As the virus that causes covid-19 spreads, health experts have instructed businesses, schools and parents to plan. Plan to stockpile necessary prescriptions. Plan to avoid large gatherings, and plan for extended absences from work or school. None of those plans include me.

As the single mother of a young child, my small family is rarely factored into scenarios, emergency or otherwise, where the dominant family unit is assumed to be two parents at home.

I’ve been a single mother since my ex-husband left when my now-9-year-old was a baby. Because his father lives more than 500 miles away, I have grown used to making all my child’s medical appointments, attending recitals and parent-teacher conferences, arranging all play dates, and planning all birthdays alone. But some things you cannot get used to or prepare for solo, like handling a pandemic.

As schools rapidly begin to close for long periods due to the coronavirus, who will care for the children in one-parent homes? How can single parents hold onto their jobs, and any sense of economic security? The coronavirus pandemic, perhaps like no other emergency in recent times, has exposed the lack of infrastructure, support, resources, and care for the most vulnerable among us, including single mothers.

My son’s school has announced it will be suspending classes for three weeks, after a mandate from the governor of our state, Ohio. Coming on the heels of spring break, this makes at least a month that local children will not be in school. For many people, this means a loss of income. For single parents, it may also mean finding money to feed children who eat free or reduced meals at school — and with no other parent to pitch in, coming up with hundreds of dollars of sudden, unexpected child-care costs.

Though many businesses are pivoting to online work, that won’t be a huge help to more rural or poverty-stricken parts of the country like my own, where many people have shift jobs, working in warehouses, health care, administration or maintenance. We don’t have reliable Internet where I live, in central Appalachia, so remote work and school isn’t even a possibility in many cases. Households may only have one computer or phone with multiple family members trying to use it for work or school. Working at home will also be extremely difficult for single parents like me — alone with children who need care.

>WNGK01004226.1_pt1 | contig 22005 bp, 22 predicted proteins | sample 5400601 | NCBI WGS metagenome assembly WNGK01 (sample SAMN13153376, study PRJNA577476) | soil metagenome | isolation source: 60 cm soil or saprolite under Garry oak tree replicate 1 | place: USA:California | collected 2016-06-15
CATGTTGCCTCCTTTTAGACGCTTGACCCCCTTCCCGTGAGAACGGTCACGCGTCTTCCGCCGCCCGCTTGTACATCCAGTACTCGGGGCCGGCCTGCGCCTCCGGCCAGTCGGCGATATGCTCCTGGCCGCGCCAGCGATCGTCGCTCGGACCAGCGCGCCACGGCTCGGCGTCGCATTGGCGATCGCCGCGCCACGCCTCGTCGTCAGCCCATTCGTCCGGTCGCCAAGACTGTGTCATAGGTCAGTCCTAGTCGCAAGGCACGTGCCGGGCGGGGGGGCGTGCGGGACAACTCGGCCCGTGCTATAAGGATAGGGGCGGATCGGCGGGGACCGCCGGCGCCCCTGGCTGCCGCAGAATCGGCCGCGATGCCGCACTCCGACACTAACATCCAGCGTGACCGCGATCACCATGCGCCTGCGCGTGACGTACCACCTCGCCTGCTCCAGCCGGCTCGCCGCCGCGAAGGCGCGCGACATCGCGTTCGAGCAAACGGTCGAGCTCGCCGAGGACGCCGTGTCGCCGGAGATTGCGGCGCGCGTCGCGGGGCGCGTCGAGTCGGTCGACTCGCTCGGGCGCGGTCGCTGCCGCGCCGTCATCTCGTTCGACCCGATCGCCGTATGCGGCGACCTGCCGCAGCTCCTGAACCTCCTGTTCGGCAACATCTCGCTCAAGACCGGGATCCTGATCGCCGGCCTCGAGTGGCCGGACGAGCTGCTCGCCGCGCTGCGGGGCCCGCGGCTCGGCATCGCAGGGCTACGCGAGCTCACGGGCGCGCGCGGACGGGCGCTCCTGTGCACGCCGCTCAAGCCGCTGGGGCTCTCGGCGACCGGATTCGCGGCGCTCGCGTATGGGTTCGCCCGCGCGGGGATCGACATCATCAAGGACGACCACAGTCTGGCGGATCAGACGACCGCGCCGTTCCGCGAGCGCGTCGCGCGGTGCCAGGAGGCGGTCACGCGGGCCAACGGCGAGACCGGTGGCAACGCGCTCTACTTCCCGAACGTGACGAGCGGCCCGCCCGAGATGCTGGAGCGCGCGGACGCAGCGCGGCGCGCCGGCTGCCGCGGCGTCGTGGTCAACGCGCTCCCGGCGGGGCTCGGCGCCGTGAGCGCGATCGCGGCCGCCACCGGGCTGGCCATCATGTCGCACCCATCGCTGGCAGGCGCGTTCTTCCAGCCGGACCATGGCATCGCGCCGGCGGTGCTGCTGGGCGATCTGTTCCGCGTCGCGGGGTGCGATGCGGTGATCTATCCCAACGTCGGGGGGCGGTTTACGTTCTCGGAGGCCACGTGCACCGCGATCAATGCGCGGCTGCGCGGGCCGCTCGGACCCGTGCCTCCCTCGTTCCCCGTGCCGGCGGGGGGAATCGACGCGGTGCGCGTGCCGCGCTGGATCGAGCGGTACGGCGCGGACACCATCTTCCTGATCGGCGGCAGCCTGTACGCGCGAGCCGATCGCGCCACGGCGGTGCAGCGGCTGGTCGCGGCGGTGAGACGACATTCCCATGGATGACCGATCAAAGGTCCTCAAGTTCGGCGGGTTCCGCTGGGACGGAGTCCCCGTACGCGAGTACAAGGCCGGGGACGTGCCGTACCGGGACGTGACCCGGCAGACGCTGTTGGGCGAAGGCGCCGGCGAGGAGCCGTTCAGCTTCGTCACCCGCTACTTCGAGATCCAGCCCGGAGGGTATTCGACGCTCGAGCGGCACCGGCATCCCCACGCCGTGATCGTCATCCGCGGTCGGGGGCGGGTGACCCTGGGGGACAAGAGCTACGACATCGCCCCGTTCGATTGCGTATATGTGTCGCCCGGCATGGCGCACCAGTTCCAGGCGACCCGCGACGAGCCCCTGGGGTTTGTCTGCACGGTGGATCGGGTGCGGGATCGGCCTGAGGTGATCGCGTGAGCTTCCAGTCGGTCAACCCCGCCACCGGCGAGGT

Laid-off from my previous job as an editor, I now work full-time as a freelancer. The silver lining of this is that I work at home always; I’m here for my son. The bad news is if I don’t actually work, my son and I don’t actually eat. Because I’m not a regular employee of a company, I earn no guaranteed paycheck and get no time off or sick days.

I’m not alone. According the Bureau of Labor Statistics, 4 in 10 parents had no sick leave at all in 2011. No federal law has been passed for paid sick leave, and according to the National Conference of State Legislatures, only 12 states and the District of Columbia have laws requiring employers to provide paid sick leave for workers.

Jobs in the service industry, the gig economy and retail are the least likely to have sick days — and these are overwhelmingly the kind of jobs that single mothers can get. We have gaps in our employment, credit and educational history due to having to take time out to be primary caregivers. Single mothers are more likely to have our savings drained by the high costs of raising children alone, and many of us never recover financially. Half of single mothers make less than $30,000 a year, according to the New York Times. Divorce financially punishes women significantly more than men, with becoming a single mother one of the leading reasons women go into poverty.